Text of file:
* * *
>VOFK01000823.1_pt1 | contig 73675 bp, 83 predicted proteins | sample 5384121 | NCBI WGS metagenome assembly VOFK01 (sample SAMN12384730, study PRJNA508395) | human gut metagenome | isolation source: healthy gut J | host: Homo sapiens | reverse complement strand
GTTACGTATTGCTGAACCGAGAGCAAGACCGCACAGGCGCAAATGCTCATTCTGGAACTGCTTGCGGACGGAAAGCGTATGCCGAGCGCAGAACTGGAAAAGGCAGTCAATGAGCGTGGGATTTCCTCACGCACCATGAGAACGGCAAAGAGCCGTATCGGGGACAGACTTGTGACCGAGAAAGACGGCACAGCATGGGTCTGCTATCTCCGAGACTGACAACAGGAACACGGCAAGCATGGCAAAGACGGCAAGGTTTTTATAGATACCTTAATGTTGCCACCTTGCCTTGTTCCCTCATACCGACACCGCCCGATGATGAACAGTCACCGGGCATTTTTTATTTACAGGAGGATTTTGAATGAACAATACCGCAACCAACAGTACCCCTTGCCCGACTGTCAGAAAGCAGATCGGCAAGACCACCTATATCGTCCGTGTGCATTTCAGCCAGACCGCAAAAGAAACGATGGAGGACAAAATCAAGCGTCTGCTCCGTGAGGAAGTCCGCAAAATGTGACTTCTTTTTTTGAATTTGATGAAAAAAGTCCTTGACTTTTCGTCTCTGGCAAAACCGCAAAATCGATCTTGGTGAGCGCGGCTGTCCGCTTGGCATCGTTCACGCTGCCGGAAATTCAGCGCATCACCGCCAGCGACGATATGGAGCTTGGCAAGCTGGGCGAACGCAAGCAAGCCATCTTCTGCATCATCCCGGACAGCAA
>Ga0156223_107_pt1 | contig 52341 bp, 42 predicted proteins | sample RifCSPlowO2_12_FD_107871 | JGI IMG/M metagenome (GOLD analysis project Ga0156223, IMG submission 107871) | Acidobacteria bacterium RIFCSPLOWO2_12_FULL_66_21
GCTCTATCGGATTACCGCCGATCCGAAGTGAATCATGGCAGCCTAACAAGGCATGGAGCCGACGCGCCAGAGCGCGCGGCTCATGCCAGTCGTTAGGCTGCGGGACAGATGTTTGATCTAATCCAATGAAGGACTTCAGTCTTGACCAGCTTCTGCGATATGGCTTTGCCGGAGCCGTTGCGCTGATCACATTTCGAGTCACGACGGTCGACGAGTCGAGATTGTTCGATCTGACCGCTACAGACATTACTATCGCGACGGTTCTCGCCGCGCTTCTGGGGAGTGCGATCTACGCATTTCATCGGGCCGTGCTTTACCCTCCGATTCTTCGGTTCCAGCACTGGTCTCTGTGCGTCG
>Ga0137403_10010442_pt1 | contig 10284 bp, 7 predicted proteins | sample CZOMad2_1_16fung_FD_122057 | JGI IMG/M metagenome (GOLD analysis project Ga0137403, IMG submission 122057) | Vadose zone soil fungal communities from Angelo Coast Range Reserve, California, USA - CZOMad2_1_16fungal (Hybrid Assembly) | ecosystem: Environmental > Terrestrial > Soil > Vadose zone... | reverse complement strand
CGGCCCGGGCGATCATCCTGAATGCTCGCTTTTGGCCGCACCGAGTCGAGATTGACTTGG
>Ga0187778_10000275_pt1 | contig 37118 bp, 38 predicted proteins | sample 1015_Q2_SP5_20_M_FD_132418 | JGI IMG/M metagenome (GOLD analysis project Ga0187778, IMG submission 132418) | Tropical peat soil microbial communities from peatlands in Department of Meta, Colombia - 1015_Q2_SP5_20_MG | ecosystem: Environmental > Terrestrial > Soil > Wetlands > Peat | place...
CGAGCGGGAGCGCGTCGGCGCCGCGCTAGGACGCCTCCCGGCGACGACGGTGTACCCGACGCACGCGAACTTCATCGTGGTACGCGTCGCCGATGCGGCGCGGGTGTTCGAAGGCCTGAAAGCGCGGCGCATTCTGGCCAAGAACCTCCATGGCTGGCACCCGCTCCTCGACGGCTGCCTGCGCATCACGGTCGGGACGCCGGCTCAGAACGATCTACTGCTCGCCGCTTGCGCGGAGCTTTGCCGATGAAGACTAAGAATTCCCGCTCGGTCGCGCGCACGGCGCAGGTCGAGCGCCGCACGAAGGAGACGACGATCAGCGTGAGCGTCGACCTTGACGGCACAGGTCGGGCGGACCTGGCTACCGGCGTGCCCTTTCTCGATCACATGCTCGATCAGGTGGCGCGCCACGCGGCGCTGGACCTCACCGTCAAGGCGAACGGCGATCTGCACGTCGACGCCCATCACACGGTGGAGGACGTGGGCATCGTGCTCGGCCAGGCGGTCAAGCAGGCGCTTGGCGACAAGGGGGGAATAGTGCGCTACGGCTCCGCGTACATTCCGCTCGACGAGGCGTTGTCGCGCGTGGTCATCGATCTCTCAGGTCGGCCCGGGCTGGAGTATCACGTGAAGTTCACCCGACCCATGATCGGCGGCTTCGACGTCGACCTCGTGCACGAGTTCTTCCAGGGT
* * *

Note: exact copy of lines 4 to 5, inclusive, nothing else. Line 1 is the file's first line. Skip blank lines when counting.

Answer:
GCTCTATCGGATTACCGCCGATCCGAAGTGAATCATGGCAGCCTAACAAGGCATGGAGCCGACGCGCCAGAGCGCGCGGCTCATGCCAGTCGTTAGGCTGCGGGACAGATGTTTGATCTAATCCAATGAAGGACTTCAGTCTTGACCAGCTTCTGCGATATGGCTTTGCCGGAGCCGTTGCGCTGATCACATTTCGAGTCACGACGGTCGACGAGTCGAGATTGTTCGATCTGACCGCTACAGACATTACTATCGCGACGGTTCTCGCCGCGCTTCTGGGGAGTGCGATCTACGCATTTCATCGGGCCGTGCTTTACCCTCCGATTCTTCGGTTCCAGCACTGGTCTCTGTGCGTCG
>Ga0137403_10010442_pt1 | contig 10284 bp, 7 predicted proteins | sample CZOMad2_1_16fung_FD_122057 | JGI IMG/M metagenome (GOLD analysis project Ga0137403, IMG submission 122057) | Vadose zone soil fungal communities from Angelo Coast Range Reserve, California, USA - CZOMad2_1_16fungal (Hybrid Assembly) | ecosystem: Environmental > Terrestrial > Soil > Vadose zone... | reverse complement strand